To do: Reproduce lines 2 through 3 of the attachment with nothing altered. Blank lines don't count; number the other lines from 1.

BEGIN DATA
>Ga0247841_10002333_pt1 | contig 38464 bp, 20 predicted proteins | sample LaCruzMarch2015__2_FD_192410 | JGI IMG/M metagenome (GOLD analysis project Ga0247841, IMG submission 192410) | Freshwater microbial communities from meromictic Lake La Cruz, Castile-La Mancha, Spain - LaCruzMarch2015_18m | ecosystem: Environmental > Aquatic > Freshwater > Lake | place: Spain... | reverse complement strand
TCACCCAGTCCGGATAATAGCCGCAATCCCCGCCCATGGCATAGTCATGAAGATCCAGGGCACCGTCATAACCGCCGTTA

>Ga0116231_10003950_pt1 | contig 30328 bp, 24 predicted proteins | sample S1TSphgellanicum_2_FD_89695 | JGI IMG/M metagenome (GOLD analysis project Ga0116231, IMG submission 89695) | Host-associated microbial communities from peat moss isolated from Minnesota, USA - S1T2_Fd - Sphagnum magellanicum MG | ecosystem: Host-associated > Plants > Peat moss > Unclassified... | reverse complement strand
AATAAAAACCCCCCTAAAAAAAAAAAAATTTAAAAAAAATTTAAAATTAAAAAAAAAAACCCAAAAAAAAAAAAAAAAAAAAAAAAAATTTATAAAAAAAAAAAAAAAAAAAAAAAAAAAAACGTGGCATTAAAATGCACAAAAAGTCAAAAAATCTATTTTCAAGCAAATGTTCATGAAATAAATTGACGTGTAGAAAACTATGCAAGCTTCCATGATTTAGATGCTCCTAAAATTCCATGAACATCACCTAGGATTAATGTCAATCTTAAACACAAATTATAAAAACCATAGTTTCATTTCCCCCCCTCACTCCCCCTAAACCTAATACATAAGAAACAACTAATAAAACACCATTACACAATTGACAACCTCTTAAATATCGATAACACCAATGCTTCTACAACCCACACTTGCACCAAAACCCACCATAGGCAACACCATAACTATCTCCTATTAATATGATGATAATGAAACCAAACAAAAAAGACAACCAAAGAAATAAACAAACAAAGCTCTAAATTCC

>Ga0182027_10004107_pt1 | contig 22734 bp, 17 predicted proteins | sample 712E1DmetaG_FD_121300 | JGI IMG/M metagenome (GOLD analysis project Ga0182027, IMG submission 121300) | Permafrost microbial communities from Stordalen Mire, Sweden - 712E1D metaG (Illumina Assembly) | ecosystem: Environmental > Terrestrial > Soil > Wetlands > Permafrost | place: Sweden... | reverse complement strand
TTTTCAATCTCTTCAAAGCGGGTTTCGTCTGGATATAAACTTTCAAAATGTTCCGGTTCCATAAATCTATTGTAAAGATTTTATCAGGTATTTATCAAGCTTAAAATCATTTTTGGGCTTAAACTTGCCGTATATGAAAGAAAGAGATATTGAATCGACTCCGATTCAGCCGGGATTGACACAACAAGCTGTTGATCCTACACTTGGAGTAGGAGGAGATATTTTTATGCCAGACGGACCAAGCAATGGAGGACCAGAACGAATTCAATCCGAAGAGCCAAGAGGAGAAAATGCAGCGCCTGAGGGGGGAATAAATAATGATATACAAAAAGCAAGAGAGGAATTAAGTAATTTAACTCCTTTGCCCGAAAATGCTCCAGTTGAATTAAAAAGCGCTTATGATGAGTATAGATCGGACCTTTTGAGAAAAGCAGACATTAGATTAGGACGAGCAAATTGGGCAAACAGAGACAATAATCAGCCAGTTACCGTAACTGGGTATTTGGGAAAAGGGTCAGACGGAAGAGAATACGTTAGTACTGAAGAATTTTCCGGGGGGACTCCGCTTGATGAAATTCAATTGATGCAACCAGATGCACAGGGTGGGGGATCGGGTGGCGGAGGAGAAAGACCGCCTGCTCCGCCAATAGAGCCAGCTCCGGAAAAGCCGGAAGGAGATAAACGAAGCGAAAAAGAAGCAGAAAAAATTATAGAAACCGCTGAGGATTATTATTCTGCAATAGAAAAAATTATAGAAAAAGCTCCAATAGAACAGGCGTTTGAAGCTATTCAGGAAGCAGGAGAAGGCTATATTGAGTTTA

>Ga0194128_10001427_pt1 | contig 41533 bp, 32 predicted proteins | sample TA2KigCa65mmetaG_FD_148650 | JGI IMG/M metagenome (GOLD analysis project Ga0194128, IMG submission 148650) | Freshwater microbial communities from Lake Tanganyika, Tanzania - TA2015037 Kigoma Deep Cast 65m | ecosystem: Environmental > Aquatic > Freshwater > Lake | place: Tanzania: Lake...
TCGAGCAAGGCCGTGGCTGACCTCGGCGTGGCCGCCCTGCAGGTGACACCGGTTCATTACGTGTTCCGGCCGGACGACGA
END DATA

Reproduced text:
TCACCCAGTCCGGATAATAGCCGCAATCCCCGCCCATGGCATAGTCATGAAGATCCAGGGCACCGTCATAACCGCCGTTA

>Ga0116231_10003950_pt1 | contig 30328 bp, 24 predicted proteins | sample S1TSphgellanicum_2_FD_89695 | JGI IMG/M metagenome (GOLD analysis project Ga0116231, IMG submission 89695) | Host-associated microbial communities from peat moss isolated from Minnesota, USA - S1T2_Fd - Sphagnum magellanicum MG | ecosystem: Host-associated > Plants > Peat moss > Unclassified... | reverse complement strand